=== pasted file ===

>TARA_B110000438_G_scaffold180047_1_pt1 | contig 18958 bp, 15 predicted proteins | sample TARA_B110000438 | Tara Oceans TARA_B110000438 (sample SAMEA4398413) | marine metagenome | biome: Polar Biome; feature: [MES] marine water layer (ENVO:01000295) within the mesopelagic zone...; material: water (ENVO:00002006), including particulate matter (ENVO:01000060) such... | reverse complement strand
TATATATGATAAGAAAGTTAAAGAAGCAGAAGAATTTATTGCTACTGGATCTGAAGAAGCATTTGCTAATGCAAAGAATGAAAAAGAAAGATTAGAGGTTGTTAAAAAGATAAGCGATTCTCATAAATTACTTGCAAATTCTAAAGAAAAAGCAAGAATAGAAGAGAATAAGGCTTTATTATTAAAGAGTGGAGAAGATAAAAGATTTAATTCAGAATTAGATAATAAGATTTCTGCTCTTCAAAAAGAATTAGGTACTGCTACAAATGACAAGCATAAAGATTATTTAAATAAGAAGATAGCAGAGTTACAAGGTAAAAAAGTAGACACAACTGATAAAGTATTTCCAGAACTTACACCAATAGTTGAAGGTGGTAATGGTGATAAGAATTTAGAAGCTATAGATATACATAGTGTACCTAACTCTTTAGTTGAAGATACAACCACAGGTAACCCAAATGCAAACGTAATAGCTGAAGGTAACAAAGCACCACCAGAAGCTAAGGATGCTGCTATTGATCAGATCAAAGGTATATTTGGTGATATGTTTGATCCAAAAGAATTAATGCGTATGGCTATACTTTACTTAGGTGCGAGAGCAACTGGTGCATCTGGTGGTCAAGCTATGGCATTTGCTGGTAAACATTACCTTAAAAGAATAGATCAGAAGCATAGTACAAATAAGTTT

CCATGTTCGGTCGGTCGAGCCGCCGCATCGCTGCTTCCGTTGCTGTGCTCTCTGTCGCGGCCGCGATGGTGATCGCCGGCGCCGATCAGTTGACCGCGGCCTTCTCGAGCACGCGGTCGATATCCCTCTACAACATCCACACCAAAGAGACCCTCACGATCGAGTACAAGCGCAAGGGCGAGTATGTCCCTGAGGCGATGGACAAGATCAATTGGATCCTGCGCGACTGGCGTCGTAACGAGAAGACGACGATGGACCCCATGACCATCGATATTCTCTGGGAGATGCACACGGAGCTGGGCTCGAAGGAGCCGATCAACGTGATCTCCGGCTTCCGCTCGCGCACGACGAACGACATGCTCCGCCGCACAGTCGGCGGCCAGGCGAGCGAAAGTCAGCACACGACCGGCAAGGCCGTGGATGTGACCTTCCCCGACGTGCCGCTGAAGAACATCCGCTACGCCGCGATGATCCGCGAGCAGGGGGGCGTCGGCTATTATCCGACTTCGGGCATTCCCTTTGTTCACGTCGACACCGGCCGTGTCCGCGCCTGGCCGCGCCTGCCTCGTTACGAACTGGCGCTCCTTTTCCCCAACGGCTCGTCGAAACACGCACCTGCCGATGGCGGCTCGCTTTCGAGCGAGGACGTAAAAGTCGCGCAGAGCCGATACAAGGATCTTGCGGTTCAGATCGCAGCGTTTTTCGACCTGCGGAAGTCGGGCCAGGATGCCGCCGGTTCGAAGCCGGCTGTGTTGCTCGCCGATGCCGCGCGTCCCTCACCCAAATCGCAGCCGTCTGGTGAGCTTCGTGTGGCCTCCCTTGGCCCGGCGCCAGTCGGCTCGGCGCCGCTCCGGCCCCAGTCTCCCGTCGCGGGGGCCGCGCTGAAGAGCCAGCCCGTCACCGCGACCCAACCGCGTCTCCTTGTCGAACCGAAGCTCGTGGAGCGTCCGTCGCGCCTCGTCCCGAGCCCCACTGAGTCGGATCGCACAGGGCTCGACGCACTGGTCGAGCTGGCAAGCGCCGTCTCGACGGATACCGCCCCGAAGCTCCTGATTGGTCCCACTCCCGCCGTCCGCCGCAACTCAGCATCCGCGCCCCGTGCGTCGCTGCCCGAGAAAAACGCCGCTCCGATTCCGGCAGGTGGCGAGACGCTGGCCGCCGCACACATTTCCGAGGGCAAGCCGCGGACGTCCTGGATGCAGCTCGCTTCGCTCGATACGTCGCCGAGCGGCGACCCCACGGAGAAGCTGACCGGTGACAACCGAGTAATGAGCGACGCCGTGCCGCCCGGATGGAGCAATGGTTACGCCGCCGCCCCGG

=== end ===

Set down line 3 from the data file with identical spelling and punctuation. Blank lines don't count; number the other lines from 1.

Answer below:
CCATGTTCGGTCGGTCGAGCCGCCGCATCGCTGCTTCCGTTGCTGTGCTCTCTGTCGCGGCCGCGATGGTGATCGCCGGCGCCGATCAGTTGACCGCGGCCTTCTCGAGCACGCGGTCGATATCCCTCTACAACATCCACACCAAAGAGACCCTCACGATCGAGTACAAGCGCAAGGGCGAGTATGTCCCTGAGGCGATGGACAAGATCAATTGGATCCTGCGCGACTGGCGTCGTAACGAGAAGACGACGATGGACCCCATGACCATCGATATTCTCTGGGAGATGCACACGGAGCTGGGCTCGAAGGAGCCGATCAACGTGATCTCCGGCTTCCGCTCGCGCACGACGAACGACATGCTCCGCCGCACAGTCGGCGGCCAGGCGAGCGAAAGTCAGCACACGACCGGCAAGGCCGTGGATGTGACCTTCCCCGACGTGCCGCTGAAGAACATCCGCTACGCCGCGATGATCCGCGAGCAGGGGGGCGTCGGCTATTATCCGACTTCGGGCATTCCCTTTGTTCACGTCGACACCGGCCGTGTCCGCGCCTGGCCGCGCCTGCCTCGTTACGAACTGGCGCTCCTTTTCCCCAACGGCTCGTCGAAACACGCACCTGCCGATGGCGGCTCGCTTTCGAGCGAGGACGTAAAAGTCGCGCAGAGCCGATACAAGGATCTTGCGGTTCAGATCGCAGCGTTTTTCGACCTGCGGAAGTCGGGCCAGGATGCCGCCGGTTCGAAGCCGGCTGTGTTGCTCGCCGATGCCGCGCGTCCCTCACCCAAATCGCAGCCGTCTGGTGAGCTTCGTGTGGCCTCCCTTGGCCCGGCGCCAGTCGGCTCGGCGCCGCTCCGGCCCCAGTCTCCCGTCGCGGGGGCCGCGCTGAAGAGCCAGCCCGTCACCGCGACCCAACCGCGTCTCCTTGTCGAACCGAAGCTCGTGGAGCGTCCGTCGCGCCTCGTCCCGAGCCCCACTGAGTCGGATCGCACAGGGCTCGACGCACTGGTCGAGCTGGCAAGCGCCGTCTCGACGGATACCGCCCCGAAGCTCCTGATTGGTCCCACTCCCGCCGTCCGCCGCAACTCAGCATCCGCGCCCCGTGCGTCGCTGCCCGAGAAAAACGCCGCTCCGATTCCGGCAGGTGGCGAGACGCTGGCCGCCGCACACATTTCCGAGGGCAAGCCGCGGACGTCCTGGATGCAGCTCGCTTCGCTCGATACGTCGCCGAGCGGCGACCCCACGGAGAAGCTGACCGGTGACAACCGAGTAATGAGCGACGCCGTGCCGCCCGGATGGAGCAATGGTTACGCCGCCGCCCCGG